The Manchester Review
Geoff Ryman
Writers Talk with China Miéville
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A number of Fantasy and SF writers have been going into crime fiction: Mike Marshall, Paul McCauley…

Also Jedediah Barry, Jeff Vandemeer, even the new Pynchon takes the form of a detective novel. I’ve frequently committed manifesto, and I’ve got into a debate with Nick Mamatas about what to call the trend. I want Weird plus Noir to become ‘Noird.’ He wants Hardboiled plus Weird to equal ‘Weird Boiled’. So it’s a battle of the memes to see who can name this burgeoning subgenre.

I’m no stranger to manifestos myself... I came up with Mundane SF.

Someone pointed out to me that The City and the City follows mundane rules.

Ah, but you have to know you are playing the mundane game when you write the story.

Well I’m into retro-causality, I can certainly claim it’s a mundane novel.

Talk a bit about your children’s book Un Lun Dun, where it fits in.

I’d written something after Iron Council. People who read it for me were sceptical about it, and I was a bit concerned about that. It’s as yet unpublished. I wanted to write something that was an unabashed joy. Iron Council is a book I’m immensely proud of, prouder even than the other books in some ways, but it was a hard book to write, it came from quite deep. I wanted to write out of unmediated pleasure, an hommage to kids’ books that I grew up with: Lewis Carroll, Joan Aitken, Michael de Larrabeiti and others. I always wanted to write a book for younger readers. It was an abrupt decision, and the book came very, very quickly, written with immense pleasure. Some of the material I’d been carrying around for quite a long time. For example the ninja dustbins, the Binja, I invented when I was ten. It was a great pleasure accreting all that stuff. Un Lun Dun felt like a continuation of the phantasmagorical tradition of previous books but with different kinds of material. Farah Mendelssohn said that fantasy for younger readers can be based around literalized wordplay. Once you get older it is more often literalized metaphor.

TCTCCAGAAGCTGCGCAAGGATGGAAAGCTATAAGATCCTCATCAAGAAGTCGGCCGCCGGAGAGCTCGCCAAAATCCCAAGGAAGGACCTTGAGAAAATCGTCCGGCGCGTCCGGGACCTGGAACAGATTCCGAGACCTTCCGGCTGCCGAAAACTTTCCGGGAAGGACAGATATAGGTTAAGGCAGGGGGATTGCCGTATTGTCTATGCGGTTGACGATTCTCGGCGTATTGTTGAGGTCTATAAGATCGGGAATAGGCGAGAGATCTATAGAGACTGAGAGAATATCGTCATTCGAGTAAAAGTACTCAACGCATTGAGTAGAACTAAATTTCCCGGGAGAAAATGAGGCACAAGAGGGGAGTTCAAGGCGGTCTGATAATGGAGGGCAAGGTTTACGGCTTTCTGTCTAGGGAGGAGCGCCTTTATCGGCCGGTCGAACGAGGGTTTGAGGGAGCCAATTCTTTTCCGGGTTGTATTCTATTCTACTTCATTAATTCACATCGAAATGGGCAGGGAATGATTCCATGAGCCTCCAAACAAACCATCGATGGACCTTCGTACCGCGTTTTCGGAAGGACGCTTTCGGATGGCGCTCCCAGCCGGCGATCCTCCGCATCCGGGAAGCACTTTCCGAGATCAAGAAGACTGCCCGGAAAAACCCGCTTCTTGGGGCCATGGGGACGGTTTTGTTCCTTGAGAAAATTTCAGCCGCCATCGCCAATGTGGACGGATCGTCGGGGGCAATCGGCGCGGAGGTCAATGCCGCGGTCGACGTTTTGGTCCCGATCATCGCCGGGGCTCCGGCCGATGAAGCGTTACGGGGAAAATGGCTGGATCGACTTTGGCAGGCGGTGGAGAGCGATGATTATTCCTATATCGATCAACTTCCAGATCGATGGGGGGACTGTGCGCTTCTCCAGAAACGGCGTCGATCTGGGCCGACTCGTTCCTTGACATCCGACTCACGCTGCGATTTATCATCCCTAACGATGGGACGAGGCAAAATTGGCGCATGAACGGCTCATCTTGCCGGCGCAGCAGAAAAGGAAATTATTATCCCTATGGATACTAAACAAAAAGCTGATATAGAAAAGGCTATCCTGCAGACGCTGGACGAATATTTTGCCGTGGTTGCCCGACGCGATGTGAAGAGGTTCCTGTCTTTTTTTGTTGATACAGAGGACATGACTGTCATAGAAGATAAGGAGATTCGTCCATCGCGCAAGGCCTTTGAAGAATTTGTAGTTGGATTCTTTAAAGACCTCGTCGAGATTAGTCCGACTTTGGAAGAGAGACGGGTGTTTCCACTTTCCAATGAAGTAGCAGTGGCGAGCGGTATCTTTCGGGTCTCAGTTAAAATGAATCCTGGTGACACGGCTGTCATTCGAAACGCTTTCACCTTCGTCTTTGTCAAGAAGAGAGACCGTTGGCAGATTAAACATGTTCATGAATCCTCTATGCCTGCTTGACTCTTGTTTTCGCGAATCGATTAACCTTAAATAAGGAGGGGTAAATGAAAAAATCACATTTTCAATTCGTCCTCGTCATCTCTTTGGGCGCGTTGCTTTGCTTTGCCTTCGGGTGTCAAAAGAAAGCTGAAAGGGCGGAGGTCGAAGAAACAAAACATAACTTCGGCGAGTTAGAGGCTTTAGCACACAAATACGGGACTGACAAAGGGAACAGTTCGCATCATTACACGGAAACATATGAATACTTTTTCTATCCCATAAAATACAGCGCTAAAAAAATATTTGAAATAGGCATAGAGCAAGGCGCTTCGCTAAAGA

I‘m thinking of The Phantom Tollbooth. When I was a kid, I loved it for the magic, but later, all the wordplay made it seem full of messages and warnings.

For me at times that can come close to leaden allegory. I was not interested in the Spelling Bee as a kind of literalized pun or lesson, but I was very interested in a six-foot bumblebee. The Alice books are the perfect books for that age, predicated on word play but never, never didactic.

Oz doesn’t moralize or teach lessons either.

The Narnia books were a big deal for me when young, but there was a kernel of dissatisfaction. I was aware of another agenda. As you get older, it gets more noticeable. I think Lewis is a very bullying writer, essentially a bully of the Upper Fifth. I find the cruelty in the condescension to children ugly.